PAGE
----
Iranian Calendar or Chronology
The history of calendar in Iran dates back to 2000 years B.C. before the birth of Zoroaster. During the course of centuries the Iranian calendar has undergone much change. According to ancient sources the Iranian calendar has been derived from Babylonian calendar. In the Babylonian calendar a year consisted of 360 days (12 months; each month consisting of 30 days). Once in 6 years the year was changed to 13 months in order to adjust to the seasons). About 2500 years ago during the establishment of the Achaemenid Empire the Iranian calendar underwent other changes. Such changes were finalized in the course of three centuries. With these changes the Iranian months and days were named after Zoroastrian gods and angels. In this calendar every month had its specific name.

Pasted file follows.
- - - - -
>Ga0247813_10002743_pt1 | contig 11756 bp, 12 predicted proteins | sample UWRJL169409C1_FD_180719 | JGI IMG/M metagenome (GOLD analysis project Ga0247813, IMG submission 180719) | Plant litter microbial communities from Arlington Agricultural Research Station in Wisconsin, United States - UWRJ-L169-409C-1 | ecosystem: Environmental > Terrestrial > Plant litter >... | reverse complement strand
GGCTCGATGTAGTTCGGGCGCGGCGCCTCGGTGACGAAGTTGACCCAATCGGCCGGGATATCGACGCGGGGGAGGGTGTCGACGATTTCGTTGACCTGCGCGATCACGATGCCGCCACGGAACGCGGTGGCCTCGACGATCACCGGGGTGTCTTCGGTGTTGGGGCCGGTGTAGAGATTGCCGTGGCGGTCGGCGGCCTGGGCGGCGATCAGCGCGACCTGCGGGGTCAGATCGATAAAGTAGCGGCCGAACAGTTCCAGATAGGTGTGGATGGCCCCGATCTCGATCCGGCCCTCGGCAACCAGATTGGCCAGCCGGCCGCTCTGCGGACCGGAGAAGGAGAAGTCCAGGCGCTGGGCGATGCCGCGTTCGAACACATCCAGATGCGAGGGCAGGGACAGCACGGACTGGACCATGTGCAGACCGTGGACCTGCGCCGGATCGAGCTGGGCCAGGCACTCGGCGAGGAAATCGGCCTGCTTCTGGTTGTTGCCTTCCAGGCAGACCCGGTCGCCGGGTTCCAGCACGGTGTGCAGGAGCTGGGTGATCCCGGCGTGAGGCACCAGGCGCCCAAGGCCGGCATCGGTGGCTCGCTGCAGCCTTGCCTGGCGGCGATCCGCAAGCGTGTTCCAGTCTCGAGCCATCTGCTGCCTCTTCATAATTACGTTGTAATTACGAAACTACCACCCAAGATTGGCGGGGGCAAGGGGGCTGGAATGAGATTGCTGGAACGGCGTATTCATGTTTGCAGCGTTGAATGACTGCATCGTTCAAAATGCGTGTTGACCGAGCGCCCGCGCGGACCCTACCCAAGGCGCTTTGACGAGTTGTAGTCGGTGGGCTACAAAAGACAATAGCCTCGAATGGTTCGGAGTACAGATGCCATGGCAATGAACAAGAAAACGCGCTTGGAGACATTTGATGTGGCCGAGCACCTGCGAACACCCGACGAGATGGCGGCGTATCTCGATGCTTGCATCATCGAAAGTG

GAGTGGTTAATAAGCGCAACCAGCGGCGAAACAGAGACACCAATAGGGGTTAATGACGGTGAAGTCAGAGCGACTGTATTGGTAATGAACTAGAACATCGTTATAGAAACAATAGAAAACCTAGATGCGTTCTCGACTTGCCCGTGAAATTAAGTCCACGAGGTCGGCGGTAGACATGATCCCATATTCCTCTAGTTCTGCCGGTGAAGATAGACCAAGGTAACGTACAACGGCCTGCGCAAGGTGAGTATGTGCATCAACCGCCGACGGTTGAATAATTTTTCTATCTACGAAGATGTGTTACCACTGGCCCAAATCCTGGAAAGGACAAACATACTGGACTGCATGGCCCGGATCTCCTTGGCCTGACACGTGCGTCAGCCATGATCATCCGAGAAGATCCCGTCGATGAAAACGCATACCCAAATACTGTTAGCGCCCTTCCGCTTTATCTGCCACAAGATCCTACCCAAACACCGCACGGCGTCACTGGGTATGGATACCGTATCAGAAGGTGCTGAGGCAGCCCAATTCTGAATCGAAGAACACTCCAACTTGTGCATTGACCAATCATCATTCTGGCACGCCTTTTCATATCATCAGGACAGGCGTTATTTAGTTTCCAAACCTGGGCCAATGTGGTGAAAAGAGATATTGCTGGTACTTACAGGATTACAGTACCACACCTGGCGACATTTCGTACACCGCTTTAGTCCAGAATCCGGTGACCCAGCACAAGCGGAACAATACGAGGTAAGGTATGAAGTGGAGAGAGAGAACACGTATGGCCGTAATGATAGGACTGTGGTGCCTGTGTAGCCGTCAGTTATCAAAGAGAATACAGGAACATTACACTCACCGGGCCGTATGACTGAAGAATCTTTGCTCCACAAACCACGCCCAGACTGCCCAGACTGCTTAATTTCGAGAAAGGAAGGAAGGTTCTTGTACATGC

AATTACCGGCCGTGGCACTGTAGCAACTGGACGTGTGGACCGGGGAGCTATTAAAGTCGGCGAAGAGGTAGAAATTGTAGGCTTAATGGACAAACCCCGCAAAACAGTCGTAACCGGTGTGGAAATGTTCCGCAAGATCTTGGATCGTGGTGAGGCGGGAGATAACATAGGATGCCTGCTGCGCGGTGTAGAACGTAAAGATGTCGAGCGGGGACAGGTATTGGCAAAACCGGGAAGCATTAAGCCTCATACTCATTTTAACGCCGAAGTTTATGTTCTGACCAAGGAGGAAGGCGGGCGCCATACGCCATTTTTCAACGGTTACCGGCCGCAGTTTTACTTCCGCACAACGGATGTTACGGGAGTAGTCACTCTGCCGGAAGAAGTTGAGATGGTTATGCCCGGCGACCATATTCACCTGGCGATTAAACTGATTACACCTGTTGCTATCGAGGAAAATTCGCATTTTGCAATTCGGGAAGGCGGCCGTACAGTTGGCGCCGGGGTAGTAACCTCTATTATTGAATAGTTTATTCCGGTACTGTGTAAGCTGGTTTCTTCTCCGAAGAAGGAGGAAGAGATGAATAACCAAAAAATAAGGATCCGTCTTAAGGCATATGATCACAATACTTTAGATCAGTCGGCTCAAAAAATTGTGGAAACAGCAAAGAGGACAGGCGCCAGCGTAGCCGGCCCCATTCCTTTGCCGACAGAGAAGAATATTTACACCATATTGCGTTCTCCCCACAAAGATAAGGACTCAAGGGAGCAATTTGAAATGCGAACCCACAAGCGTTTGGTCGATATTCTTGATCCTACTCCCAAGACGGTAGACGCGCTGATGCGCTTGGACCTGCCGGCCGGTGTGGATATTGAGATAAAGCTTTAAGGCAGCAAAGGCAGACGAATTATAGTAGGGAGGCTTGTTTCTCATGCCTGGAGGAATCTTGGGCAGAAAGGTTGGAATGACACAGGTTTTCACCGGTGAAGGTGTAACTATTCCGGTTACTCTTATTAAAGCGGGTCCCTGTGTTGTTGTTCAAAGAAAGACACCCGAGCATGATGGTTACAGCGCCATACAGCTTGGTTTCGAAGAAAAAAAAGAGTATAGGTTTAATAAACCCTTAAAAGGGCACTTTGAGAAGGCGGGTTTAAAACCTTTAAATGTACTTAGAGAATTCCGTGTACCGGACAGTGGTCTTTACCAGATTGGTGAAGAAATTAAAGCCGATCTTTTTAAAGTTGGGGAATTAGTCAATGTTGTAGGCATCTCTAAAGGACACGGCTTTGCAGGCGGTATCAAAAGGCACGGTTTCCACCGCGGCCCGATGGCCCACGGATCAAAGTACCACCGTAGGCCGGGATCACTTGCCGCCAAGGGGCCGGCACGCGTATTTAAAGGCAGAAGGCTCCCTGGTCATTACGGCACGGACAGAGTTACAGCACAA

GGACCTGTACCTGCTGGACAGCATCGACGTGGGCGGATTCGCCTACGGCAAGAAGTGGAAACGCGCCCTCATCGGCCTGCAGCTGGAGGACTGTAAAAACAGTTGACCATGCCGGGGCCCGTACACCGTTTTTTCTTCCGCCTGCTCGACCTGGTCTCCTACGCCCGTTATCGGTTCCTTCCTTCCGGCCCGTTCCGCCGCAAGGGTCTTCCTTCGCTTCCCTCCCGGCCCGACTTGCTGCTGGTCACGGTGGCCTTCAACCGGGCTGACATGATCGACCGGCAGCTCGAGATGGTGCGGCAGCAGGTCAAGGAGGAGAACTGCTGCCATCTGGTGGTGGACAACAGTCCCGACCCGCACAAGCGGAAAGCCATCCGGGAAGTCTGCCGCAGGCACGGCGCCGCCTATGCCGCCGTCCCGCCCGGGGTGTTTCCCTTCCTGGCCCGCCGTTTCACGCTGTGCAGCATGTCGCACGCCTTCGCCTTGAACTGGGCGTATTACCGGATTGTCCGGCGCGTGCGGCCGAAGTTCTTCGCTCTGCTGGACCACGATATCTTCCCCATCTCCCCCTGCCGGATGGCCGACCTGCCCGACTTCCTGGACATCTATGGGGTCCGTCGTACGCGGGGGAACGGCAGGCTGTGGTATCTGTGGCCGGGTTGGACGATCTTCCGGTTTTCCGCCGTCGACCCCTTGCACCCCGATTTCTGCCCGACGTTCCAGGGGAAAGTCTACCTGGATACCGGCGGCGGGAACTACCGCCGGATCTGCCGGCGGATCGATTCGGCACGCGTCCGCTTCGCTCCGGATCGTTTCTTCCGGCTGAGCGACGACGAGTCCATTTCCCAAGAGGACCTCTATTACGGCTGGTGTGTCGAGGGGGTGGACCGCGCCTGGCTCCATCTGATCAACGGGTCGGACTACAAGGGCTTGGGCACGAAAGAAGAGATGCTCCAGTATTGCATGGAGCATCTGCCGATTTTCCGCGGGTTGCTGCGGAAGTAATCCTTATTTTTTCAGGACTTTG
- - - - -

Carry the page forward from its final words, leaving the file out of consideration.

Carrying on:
The Iranian official calendar is based on the rotation of the earth around the sun and the Iranian religious calendar is based on the rotation of the moon around earth. Both calendars began on the date that the Prophet Mohammad (S.) moved from Mecca to Medina (hijrat) about 14 centuries ago.
The Iranian year or Nowruz begins on the first day of spring (or March 21). Nowruz has been introduced as ‘earth’s day’ (or birthday of earth) by the United Nations. Nowruz festival lasts for 13 days.
The first six months of the solar Iranian year are made of 31 days; five months are made of 30 days and the last month of the year is made of 29 days. Lunar year is 11 days shorter than solar year. Lunar months are made of 30 or 29 days. This is why the lunar year always rotates within the solar year. For example Iranian solar year 1391 (2012) coincides with the lunar year 1434 although both calendars have started on the same day.
Click each month to see the details, Also can be downloaded on this link: Iranian Calendar (2016-2017)